Picture this: blue and white dishes dotted with bits of bright green pesto are strewn across a long pine dining table. Four adults have half-full wine glasses in hand. Two cabernets (my husband and me), two chardonnays (my parents). Two chairs and one highchair sit askew, and their previous occupants—our nine, four and two-year-old daughters—careen around the table, screeching in hot pursuit of each other. My dad leans toward me as I recount a story at ever higher decibels to overcome the sounds of the dining room racetrack.
“Can you even hear them, Lynn?” he says, looking over his shoulder at the mayhem. The irritation simmers in his bright blue eyes and a half smile looks more like a grimace.
“You get used to it. If I let it stop me, I’d never have an adult conversation,” I say.
That was 2007 when parenting was still a very noisy business in our house. Around that dinner table, we didn’t yet know our kids’ brains had formed and functioned differently because of exposure to alcohol in utero—fetal alcohol spectrum disorders. Laughter and joy rang out daily but trauma, brain-based differences, and our lack of understanding made our home highly chaotic and sometimes violent.
Neurologists posit that chronic noise and the resulting cortisol flooding can lead to high blood pressure, decreases in immune system resilience, and heart disease. Silence can have the reverse effect, flooding our systems with relaxation and creativity. Think about the relative silence of the shower and the things you remember or problems you solve between shampoo and conditioner. That’s the power of silence.
My longing for peace and quiet began when our oldest was just two-years-old and already exhibiting BIG behavioral symptoms of her brain-based differences. I began escaping home for 24-hour silent retreats with a friend in British Columbia, where we lived at the time. We shared simple meals but otherwise sank into solitude. I hiked evergreen forests, read, walked a labyrinth, slept…a lot, and drank great coffee. Little by little, the practice changed me. I formed a “rule of life” for myself, intentionally balancing work and rest, relationships and solitude, giving and receiving, silence and celebration. It wasn’t easy. It took work. And it kept me going.
Practicing silence has brought me closer to the version of mom and human I want to be. My kids notice when I skimp on my practice and pipe up, “Hey, Mom. Time for a retreat?”
Cynthia Bourgeault says in The Heart of Centering Prayer—a contemplative prayer practice—that the power to rewire our brains is in returning to the still point at our center again and again. Even if just for a moment. Our responses to stimuli dictate the neural pathways our brains follow. If we release and return to openness, our frontal lobes (the site of higher-level executive functions) engage. If we respond with grasping or resistance—constriction—our amygdalas engage. Flight, flight, or freeze happens. Wizard vs lizard brain. When we practice not jumping on the trains of our thoughts, sensations, or emotions as they arise in meditation or as we retreat from daily life, we exercise this muscle that returns us to centeredness. Expansiveness makes its way into our daily lives. Sometimes we pause instead of react.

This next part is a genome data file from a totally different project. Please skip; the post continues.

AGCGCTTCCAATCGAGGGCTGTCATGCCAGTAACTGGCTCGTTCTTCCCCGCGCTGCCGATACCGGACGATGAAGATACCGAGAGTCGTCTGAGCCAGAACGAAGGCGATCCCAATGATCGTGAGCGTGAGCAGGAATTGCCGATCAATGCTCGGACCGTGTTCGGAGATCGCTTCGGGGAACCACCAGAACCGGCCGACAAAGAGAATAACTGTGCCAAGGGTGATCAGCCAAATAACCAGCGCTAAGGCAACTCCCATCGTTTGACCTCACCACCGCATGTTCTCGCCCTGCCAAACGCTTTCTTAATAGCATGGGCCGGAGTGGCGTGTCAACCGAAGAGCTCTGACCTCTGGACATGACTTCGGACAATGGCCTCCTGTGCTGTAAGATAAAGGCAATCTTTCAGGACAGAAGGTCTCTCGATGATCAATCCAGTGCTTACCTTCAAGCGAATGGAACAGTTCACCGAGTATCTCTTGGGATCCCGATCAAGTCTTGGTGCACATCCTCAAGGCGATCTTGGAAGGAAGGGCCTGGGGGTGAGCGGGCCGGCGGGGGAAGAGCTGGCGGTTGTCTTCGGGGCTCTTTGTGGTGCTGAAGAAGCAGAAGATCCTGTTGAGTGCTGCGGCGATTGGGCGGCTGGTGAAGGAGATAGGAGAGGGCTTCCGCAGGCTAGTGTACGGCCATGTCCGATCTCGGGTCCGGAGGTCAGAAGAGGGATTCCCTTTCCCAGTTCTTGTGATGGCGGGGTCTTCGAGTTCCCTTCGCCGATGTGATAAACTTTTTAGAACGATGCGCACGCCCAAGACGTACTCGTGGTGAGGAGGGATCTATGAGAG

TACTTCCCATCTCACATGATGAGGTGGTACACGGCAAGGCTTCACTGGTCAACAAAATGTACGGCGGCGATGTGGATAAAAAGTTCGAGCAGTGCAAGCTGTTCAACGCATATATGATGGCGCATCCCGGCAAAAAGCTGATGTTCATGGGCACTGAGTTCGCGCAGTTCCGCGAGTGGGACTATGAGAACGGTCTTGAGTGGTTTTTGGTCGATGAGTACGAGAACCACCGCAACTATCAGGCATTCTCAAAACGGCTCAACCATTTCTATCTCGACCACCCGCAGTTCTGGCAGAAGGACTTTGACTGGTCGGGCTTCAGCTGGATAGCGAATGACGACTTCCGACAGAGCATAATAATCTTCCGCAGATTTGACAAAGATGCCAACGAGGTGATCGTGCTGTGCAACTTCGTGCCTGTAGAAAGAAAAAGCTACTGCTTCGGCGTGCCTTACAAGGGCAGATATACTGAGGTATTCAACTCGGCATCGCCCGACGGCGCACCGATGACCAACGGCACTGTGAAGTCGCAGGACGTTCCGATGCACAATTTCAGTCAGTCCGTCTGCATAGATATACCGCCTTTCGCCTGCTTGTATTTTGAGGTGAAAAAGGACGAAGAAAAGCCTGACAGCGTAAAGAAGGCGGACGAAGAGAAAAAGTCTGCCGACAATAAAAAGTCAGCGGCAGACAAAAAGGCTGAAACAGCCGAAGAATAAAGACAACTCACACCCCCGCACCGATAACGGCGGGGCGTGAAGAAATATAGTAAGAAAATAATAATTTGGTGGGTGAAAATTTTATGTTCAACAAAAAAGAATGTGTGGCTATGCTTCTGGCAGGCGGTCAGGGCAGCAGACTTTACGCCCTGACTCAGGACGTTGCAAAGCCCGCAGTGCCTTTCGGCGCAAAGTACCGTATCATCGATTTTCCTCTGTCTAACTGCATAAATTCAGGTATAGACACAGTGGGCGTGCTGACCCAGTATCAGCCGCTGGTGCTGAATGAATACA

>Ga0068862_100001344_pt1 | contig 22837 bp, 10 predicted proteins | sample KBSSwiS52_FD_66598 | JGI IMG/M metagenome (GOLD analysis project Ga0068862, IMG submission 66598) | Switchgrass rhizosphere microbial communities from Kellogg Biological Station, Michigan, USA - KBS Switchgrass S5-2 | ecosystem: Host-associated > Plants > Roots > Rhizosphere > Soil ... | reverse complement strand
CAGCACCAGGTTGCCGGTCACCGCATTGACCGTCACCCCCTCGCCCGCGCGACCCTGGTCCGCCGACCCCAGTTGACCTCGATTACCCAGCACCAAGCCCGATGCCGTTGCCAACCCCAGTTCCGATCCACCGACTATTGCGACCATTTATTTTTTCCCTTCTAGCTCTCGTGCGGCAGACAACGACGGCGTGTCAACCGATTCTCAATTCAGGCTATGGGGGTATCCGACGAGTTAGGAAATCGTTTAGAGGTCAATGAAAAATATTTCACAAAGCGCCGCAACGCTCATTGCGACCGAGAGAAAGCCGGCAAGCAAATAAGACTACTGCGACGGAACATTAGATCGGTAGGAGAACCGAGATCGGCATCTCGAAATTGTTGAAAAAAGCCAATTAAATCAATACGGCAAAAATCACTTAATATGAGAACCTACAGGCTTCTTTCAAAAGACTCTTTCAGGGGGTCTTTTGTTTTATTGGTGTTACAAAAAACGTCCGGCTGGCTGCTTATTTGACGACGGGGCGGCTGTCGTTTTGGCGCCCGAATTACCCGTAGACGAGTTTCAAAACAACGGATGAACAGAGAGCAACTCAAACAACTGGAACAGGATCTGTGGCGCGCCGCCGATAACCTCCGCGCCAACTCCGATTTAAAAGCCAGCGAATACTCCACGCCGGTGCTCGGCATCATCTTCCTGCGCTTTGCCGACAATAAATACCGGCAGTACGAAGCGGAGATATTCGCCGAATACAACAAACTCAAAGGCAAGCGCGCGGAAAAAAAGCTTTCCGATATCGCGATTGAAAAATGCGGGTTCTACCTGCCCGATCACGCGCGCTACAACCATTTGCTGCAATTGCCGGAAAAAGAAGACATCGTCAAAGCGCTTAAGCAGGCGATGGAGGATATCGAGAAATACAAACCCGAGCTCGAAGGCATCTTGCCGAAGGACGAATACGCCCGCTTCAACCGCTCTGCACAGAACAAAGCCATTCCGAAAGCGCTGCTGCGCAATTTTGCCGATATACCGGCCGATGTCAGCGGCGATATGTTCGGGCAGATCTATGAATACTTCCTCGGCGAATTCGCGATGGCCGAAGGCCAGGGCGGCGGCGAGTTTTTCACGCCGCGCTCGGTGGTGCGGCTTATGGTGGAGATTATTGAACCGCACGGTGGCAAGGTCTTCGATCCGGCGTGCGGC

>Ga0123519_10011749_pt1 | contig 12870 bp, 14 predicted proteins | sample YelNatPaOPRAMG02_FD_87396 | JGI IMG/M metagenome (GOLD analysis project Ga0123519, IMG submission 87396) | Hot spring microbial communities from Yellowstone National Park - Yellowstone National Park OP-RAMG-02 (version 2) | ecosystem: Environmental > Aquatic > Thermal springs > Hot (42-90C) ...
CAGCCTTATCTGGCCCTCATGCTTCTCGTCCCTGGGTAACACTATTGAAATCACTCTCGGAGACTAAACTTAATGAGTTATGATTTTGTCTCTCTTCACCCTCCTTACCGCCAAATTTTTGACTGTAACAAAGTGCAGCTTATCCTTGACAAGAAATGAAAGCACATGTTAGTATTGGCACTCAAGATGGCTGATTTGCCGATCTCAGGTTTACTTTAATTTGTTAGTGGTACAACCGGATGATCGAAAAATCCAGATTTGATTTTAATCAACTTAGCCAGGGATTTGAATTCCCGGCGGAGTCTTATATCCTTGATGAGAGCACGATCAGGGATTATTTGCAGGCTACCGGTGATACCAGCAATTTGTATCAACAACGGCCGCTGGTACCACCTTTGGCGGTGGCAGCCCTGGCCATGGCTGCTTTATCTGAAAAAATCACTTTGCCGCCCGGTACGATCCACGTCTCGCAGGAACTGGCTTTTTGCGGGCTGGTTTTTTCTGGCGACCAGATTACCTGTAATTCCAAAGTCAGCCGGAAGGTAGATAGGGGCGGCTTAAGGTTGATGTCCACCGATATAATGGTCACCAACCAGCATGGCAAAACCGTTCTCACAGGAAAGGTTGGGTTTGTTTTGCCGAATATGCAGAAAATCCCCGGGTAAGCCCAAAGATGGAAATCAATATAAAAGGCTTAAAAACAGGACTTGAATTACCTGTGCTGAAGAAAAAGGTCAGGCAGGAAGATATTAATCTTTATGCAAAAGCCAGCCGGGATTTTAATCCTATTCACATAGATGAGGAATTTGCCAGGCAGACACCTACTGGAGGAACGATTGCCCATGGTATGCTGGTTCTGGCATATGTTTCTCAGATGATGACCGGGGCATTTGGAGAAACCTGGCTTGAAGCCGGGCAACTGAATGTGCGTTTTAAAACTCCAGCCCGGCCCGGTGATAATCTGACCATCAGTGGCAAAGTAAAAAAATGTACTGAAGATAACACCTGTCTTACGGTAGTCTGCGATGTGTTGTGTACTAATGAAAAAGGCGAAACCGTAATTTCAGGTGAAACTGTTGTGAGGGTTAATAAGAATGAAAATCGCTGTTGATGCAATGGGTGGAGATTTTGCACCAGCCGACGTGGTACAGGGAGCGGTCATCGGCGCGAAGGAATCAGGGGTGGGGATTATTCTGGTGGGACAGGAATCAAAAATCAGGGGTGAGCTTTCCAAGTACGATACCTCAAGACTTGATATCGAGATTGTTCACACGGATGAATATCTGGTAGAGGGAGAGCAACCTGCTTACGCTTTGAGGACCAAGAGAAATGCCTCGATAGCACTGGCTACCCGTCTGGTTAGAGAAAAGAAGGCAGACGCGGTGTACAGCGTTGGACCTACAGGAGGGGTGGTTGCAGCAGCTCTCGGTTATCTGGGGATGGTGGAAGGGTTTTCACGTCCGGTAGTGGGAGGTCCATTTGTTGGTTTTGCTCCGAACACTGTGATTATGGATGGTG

On another visit from my dad, during round two of placing one of our children in residential treatment to keep her safe, I walked him to his car as we said goodbye.
He looked down at me with those clear blue eyes and said, “Lynn, I don’t know how you do it. How you survive?”
My eyes welled up. “I look for beauty and goodness wherever I can and hold on to it,” I choked out.
Silence creates a spaciousness that opens my eyes to beauty and goodness. Noticing, stopping, savoring gives me strength to keep going. Sometimes it’s just one tiny thing a day. Maybe the sunshine yellow of the Gold Star Esperanza when the first bloom of the season emerges. Maybe the wind playing the chimes on my front porch or temperatures tiptoeing from hot to cool as autumn stumbles in. Maybe my daughter’s dimple that appears with her kind smile and twinkling eyes.
Fast forward to 2012 and a move to the edge of the Texas desert. One daughter lived in residential treatment. I homeschooled the other two, trying to stop their unraveling. I had yet to discover the FASCETS Neurobehavioral Model that would transform us all. Preparing for a talk, I stumbled across an illustration by Leonard Peng in Nautilus’ 2014 article “This is Your Brain on Silence” by Daniel A. Gross. The colorful lines bursting through two circles at head and heart reminded me of a kid’s spiral art creation. The image brilliantly shows the attunement of heart and mind offered by silence, giving us that pause and potential to respond differently to stress.
Silence is now the place from which I come rather than a place to which I escape. The gifts and challenges of neurodiversity, the strength and beauty in our family, and evolving through it all in order to love has transformed me.
I tell my story in Tinderbox: One Family’s Story of Adoption, Neurodiversity, and Fierce Love. Find it at bookshop.org to support local bookstores or on Amazon if you’d like a window into our world and the hope we've found. Maybe you'll recognize your own experiences of deep love and deep suffering in its pages and find a way forward into more peace.